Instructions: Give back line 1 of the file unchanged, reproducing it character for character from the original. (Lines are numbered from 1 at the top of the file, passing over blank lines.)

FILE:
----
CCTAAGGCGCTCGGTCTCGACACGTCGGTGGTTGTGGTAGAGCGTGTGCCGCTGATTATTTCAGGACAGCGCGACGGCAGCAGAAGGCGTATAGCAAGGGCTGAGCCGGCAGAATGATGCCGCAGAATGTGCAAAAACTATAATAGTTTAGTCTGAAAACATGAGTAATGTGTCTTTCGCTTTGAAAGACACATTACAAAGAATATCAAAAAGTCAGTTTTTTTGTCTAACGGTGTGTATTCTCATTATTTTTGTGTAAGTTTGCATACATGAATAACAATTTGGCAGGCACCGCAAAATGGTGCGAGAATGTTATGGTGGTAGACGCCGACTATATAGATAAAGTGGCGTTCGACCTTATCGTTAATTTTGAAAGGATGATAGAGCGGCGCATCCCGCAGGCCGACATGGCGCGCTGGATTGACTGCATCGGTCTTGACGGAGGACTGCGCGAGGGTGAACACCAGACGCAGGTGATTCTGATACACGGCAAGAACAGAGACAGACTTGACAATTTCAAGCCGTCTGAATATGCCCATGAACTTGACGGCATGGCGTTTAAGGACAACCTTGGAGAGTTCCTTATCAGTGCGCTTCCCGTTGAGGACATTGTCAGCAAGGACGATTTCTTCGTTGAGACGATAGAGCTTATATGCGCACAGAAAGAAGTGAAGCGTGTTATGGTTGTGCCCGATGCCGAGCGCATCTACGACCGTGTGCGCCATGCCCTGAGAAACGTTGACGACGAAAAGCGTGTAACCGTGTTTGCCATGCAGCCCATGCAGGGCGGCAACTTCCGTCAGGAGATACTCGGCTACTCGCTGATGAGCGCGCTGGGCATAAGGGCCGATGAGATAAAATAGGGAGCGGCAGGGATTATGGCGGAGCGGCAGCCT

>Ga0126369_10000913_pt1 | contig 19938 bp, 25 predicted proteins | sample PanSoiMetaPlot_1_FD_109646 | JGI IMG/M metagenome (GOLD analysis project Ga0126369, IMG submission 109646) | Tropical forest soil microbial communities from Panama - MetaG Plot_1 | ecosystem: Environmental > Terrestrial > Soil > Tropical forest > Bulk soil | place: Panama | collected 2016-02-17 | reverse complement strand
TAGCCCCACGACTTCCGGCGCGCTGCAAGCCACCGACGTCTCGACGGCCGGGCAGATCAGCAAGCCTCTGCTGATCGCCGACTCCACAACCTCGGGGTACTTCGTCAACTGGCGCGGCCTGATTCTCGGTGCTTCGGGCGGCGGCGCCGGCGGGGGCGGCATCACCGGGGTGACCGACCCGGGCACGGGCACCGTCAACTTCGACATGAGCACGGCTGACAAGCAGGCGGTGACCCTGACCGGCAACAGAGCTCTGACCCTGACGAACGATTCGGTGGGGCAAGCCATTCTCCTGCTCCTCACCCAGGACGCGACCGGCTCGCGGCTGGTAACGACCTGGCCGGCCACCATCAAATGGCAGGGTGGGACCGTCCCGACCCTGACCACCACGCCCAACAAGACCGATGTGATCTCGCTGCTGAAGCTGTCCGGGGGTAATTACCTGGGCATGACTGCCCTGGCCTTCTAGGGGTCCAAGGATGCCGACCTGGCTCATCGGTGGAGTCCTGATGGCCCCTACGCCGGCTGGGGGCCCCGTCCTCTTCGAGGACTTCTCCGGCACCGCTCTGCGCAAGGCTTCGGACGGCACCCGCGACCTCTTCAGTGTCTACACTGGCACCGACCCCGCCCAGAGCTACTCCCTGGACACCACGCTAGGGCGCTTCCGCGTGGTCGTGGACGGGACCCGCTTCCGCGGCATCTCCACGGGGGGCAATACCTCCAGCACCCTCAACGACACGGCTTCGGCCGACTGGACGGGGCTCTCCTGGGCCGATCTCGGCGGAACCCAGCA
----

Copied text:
CCTAAGGCGCTCGGTCTCGACACGTCGGTGGTTGTGGTAGAGCGTGTGCCGCTGATTATTTCAGGACAGCGCGACGGCAGCAGAAGGCGTATAGCAAGGGCTGAGCCGGCAGAATGATGCCGCAGAATGTGCAAAAACTATAATAGTTTAGTCTGAAAACATGAGTAATGTGTCTTTCGCTTTGAAAGACACATTACAAAGAATATCAAAAAGTCAGTTTTTTTGTCTAACGGTGTGTATTCTCATTATTTTTGTGTAAGTTTGCATACATGAATAACAATTTGGCAGGCACCGCAAAATGGTGCGAGAATGTTATGGTGGTAGACGCCGACTATATAGATAAAGTGGCGTTCGACCTTATCGTTAATTTTGAAAGGATGATAGAGCGGCGCATCCCGCAGGCCGACATGGCGCGCTGGATTGACTGCATCGGTCTTGACGGAGGACTGCGCGAGGGTGAACACCAGACGCAGGTGATTCTGATACACGGCAAGAACAGAGACAGACTTGACAATTTCAAGCCGTCTGAATATGCCCATGAACTTGACGGCATGGCGTTTAAGGACAACCTTGGAGAGTTCCTTATCAGTGCGCTTCCCGTTGAGGACATTGTCAGCAAGGACGATTTCTTCGTTGAGACGATAGAGCTTATATGCGCACAGAAAGAAGTGAAGCGTGTTATGGTTGTGCCCGATGCCGAGCGCATCTACGACCGTGTGCGCCATGCCCTGAGAAACGTTGACGACGAAAAGCGTGTAACCGTGTTTGCCATGCAGCCCATGCAGGGCGGCAACTTCCGTCAGGAGATACTCGGCTACTCGCTGATGAGCGCGCTGGGCATAAGGGCCGATGAGATAAAATAGGGAGCGGCAGGGATTATGGCGGAGCGGCAGCCT